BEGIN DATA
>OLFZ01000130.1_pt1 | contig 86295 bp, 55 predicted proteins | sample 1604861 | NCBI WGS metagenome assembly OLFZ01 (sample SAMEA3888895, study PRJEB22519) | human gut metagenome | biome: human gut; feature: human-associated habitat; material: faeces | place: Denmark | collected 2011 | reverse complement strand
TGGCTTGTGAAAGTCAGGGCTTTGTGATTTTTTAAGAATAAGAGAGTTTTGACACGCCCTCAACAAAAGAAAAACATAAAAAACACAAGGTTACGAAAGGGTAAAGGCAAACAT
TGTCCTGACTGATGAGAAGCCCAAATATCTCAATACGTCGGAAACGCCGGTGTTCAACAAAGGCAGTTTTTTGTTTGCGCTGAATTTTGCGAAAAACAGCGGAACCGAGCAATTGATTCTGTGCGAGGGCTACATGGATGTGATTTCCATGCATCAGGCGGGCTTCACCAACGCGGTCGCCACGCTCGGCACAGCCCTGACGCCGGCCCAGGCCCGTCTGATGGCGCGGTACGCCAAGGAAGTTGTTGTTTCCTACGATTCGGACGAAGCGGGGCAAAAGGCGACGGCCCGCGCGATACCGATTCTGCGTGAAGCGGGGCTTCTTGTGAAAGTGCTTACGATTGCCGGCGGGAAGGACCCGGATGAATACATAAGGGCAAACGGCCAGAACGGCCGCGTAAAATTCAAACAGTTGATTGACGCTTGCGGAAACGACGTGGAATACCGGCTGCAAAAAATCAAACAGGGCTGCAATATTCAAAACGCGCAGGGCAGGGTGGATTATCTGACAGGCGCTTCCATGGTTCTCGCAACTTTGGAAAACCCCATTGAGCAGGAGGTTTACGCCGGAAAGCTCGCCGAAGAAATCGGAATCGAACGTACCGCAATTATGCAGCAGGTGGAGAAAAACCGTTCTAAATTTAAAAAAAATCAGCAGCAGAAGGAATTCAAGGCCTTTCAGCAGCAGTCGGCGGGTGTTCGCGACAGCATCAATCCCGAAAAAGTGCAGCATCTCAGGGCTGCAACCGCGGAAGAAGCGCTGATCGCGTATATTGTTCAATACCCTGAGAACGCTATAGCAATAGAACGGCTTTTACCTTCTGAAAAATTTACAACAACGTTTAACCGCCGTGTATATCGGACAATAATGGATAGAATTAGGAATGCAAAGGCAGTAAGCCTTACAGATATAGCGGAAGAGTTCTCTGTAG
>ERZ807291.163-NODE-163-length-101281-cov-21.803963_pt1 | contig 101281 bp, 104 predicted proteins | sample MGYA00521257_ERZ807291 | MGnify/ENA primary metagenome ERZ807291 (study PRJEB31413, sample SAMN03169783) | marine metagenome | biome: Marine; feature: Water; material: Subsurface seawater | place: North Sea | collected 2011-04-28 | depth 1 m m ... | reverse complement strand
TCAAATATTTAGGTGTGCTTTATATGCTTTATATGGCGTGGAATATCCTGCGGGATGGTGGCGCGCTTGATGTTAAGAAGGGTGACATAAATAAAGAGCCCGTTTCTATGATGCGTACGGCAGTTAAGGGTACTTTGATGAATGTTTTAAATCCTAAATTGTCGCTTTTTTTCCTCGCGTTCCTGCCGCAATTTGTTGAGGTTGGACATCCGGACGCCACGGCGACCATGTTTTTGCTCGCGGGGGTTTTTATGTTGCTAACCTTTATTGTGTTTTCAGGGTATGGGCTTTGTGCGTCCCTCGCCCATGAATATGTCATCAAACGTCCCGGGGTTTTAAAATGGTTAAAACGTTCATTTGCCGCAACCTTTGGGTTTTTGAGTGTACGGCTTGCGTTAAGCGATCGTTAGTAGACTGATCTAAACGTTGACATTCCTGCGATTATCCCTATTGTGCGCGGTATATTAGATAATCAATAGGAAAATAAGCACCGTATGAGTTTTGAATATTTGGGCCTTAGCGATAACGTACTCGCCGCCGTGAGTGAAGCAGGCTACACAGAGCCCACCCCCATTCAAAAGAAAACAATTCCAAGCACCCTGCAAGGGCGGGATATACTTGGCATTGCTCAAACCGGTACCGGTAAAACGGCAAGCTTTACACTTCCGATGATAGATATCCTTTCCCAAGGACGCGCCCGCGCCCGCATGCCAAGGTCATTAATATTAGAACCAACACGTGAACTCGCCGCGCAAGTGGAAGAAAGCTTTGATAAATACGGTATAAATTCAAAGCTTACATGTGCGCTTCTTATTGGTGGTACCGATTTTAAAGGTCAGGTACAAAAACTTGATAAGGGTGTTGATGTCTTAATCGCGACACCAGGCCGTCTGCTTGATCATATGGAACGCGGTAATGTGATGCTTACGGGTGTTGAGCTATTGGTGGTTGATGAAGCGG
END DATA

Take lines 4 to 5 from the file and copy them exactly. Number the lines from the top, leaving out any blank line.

>ERZ807291.163-NODE-163-length-101281-cov-21.803963_pt1 | contig 101281 bp, 104 predicted proteins | sample MGYA00521257_ERZ807291 | MGnify/ENA primary metagenome ERZ807291 (study PRJEB31413, sample SAMN03169783) | marine metagenome | biome: Marine; feature: Water; material: Subsurface seawater | place: North Sea | collected 2011-04-28 | depth 1 m m ... | reverse complement strand
TCAAATATTTAGGTGTGCTTTATATGCTTTATATGGCGTGGAATATCCTGCGGGATGGTGGCGCGCTTGATGTTAAGAAGGGTGACATAAATAAAGAGCCCGTTTCTATGATGCGTACGGCAGTTAAGGGTACTTTGATGAATGTTTTAAATCCTAAATTGTCGCTTTTTTTCCTCGCGTTCCTGCCGCAATTTGTTGAGGTTGGACATCCGGACGCCACGGCGACCATGTTTTTGCTCGCGGGGGTTTTTATGTTGCTAACCTTTATTGTGTTTTCAGGGTATGGGCTTTGTGCGTCCCTCGCCCATGAATATGTCATCAAACGTCCCGGGGTTTTAAAATGGTTAAAACGTTCATTTGCCGCAACCTTTGGGTTTTTGAGTGTACGGCTTGCGTTAAGCGATCGTTAGTAGACTGATCTAAACGTTGACATTCCTGCGATTATCCCTATTGTGCGCGGTATATTAGATAATCAATAGGAAAATAAGCACCGTATGAGTTTTGAATATTTGGGCCTTAGCGATAACGTACTCGCCGCCGTGAGTGAAGCAGGCTACACAGAGCCCACCCCCATTCAAAAGAAAACAATTCCAAGCACCCTGCAAGGGCGGGATATACTTGGCATTGCTCAAACCGGTACCGGTAAAACGGCAAGCTTTACACTTCCGATGATAGATATCCTTTCCCAAGGACGCGCCCGCGCCCGCATGCCAAGGTCATTAATATTAGAACCAACACGTGAACTCGCCGCGCAAGTGGAAGAAAGCTTTGATAAATACGGTATAAATTCAAAGCTTACATGTGCGCTTCTTATTGGTGGTACCGATTTTAAAGGTCAGGTACAAAAACTTGATAAGGGTGTTGATGTCTTAATCGCGACACCAGGCCGTCTGCTTGATCATATGGAACGCGGTAATGTGATGCTTACGGGTGTTGAGCTATTGGTGGTTGATGAAGCGG